Aim High by Tanni Grey-Thompson I am not entirely sure how I ended up reading this. It is a brief (about 60 pages) attempt at an inspirational call to aspire and achieve no matter what your situation and aims. Tanni Grey-Thompson is a Welsh former wheelchair athlete who had a significant impact on the growth and development of the Paralympics in Britain. Grey-Thompson is now a baroness and sits in the House of Lords as a cross bencher. She is also on a number of boards promoting sport, disability rights and transport. Grey-Thompson has Spina Bifida and has been a wheelchair user since she was about five. She describes it thus: “I could walk till about the age of five or six (I don't remember exactly). But as I grew, my legs couldn't support the increase in my bodyweight, because of my condition, and I slowly became paralysed. So I didn't, unlike others, have to suffer some dramatic accident, or spend months on end in a spinal unit. For me, becoming a wheelchair user wasn't an awful experience. Although I had stopped walking I didn't feel that something had been taken away. Having said this, the last few months when I was walking were pretty tough – this was the only time in my life that I have felt really disabled. I couldn't do the things that I wanted to do - like run away from my mum! Having a wheelchair gave me a renewed sense of freedom. Because many people think that the life of a wheelchair user is pretty miserable, they make judgements about it. But the wheelchair allowed me once again to do the things that I wanted to do, such as trying to run away from my mother, chasing after my older sister, and being with my friends.” This is a run through of Grey-Thompson’s career, the ups and downs and setbacks with commentary on what motivated her and what can be learnt and applied to one’s own life. There are a few simple pointers; work hard, keep your goals in mind and adapt to the unexpected. It is all common sense and obvious and difficult to disagree with. I do have reservations though; not about hard work and motivation, but more about the many vulnerable members of society whose abilities and capabilities are compromised. Not everyone can achieve in the way that Grey-Thompson did. Not everyone can achieve a dream of becoming a pop idol or a footballer. This leaves a lot of people with unfulfilled ambitions, perhaps feeling like failures. They need inspiration too. 6 out of 10 Starting The Miller of Angibault by Georges Sand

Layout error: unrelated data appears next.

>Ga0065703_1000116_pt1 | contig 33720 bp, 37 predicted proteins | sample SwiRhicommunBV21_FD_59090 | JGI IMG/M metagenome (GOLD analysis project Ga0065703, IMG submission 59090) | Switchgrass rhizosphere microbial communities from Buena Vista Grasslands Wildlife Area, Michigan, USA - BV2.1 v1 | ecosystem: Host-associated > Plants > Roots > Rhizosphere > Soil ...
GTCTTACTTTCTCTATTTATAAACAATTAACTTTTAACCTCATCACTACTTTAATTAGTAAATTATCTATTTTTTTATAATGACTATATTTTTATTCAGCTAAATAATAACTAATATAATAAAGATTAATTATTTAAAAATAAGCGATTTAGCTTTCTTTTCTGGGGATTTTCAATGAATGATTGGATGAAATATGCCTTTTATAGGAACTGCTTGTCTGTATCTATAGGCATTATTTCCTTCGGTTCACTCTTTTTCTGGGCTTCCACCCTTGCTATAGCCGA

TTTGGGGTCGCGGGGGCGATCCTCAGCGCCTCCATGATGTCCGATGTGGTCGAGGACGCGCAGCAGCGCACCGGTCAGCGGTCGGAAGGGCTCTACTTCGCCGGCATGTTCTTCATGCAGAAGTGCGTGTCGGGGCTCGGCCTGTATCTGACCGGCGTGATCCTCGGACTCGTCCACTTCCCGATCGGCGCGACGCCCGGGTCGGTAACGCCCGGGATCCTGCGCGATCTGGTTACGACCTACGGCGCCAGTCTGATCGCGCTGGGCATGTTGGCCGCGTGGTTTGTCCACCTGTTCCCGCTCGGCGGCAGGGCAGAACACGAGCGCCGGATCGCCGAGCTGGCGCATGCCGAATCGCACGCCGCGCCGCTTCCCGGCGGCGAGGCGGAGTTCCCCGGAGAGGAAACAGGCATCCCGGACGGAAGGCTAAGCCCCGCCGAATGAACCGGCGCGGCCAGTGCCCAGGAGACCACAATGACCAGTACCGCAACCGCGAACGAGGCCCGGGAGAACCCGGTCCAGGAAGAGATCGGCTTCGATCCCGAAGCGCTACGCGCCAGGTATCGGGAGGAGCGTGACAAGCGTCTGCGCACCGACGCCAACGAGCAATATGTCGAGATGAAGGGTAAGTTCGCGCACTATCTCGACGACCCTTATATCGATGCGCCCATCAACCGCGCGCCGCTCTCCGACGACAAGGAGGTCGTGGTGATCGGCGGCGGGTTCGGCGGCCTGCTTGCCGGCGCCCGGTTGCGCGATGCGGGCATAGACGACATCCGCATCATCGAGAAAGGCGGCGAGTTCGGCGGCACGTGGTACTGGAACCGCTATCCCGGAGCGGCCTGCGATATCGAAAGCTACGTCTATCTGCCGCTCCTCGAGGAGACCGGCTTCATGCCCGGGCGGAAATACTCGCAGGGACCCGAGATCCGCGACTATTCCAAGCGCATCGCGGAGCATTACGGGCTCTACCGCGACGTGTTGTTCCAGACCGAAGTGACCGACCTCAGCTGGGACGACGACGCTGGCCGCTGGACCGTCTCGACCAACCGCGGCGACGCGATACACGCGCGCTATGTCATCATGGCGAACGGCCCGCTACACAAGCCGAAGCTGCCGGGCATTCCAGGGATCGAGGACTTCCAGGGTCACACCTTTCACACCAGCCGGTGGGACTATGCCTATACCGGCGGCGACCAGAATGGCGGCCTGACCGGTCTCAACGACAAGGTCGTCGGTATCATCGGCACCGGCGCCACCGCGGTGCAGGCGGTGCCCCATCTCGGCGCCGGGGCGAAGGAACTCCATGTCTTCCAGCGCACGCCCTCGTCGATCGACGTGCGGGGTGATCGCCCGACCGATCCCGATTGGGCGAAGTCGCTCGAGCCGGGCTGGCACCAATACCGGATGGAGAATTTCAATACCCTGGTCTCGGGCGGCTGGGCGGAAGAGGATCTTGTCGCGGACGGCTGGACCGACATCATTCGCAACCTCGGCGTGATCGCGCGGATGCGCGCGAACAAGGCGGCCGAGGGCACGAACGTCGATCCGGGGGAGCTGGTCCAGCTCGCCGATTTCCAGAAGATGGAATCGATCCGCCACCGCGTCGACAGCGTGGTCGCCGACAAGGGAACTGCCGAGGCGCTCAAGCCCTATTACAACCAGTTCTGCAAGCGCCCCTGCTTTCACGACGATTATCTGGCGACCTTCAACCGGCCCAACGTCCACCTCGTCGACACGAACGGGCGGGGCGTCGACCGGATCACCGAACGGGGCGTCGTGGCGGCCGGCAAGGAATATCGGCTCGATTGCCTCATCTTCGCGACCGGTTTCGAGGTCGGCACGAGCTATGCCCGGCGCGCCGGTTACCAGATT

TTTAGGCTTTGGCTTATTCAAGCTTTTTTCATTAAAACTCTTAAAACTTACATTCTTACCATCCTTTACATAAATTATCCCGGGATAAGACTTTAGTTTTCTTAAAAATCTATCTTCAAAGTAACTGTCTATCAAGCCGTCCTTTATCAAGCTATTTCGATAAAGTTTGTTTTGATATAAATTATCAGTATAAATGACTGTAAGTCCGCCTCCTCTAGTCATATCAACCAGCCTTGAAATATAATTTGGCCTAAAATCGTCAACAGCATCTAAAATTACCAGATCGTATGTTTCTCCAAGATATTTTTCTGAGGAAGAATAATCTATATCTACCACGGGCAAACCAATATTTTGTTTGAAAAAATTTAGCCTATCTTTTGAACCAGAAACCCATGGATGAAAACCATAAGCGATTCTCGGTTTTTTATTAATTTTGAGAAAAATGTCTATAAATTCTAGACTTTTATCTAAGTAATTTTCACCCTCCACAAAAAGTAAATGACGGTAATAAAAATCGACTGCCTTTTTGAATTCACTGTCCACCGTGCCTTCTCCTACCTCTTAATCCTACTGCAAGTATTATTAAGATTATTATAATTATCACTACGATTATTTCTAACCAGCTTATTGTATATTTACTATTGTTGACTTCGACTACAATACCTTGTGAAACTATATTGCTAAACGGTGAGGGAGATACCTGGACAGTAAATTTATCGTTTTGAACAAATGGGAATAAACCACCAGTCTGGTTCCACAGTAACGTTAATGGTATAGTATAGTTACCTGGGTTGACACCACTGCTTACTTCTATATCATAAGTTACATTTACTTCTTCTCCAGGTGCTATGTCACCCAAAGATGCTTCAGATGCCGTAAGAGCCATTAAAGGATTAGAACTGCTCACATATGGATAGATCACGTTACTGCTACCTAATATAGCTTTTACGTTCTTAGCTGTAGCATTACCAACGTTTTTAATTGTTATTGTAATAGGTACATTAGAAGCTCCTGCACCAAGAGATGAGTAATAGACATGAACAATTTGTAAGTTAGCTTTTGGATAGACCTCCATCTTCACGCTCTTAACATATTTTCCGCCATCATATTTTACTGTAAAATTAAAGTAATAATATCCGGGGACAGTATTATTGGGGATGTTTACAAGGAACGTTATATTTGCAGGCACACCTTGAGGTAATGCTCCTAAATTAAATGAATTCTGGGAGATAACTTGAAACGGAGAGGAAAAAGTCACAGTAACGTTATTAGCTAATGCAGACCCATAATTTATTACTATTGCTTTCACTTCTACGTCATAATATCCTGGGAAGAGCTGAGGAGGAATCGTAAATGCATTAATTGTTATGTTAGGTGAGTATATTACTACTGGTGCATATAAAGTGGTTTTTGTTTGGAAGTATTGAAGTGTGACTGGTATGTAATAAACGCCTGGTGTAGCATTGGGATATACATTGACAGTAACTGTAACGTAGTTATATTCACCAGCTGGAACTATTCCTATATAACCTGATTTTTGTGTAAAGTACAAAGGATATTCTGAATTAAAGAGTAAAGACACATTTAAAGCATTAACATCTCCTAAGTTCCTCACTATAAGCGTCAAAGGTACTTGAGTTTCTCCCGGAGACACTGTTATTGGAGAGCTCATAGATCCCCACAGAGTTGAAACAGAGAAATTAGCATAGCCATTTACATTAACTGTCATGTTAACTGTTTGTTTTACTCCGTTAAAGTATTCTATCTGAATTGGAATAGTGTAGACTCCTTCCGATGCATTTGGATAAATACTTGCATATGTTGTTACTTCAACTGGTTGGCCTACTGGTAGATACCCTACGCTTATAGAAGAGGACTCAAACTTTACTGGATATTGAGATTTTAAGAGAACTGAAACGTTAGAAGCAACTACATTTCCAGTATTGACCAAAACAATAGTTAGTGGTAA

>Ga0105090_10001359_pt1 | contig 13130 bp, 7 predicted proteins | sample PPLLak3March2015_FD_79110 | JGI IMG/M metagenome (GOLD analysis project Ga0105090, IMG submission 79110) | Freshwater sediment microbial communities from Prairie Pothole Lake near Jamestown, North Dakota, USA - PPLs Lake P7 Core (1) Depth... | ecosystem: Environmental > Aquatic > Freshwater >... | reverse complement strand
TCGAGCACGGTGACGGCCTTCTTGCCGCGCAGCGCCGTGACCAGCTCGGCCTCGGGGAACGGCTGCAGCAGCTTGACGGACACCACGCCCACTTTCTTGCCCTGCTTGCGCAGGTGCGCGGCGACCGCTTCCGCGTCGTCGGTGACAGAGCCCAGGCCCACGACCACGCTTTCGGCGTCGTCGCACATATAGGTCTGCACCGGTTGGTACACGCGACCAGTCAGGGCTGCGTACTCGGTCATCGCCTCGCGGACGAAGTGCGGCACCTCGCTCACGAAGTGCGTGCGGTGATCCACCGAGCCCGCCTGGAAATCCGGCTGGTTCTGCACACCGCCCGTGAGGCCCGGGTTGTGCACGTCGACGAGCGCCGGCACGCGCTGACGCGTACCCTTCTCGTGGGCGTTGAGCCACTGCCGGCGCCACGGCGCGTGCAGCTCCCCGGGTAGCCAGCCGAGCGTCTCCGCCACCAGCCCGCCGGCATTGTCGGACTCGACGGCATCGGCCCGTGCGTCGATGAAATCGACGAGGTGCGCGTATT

8. A Book blog, 2019 by Books do Furnish a Room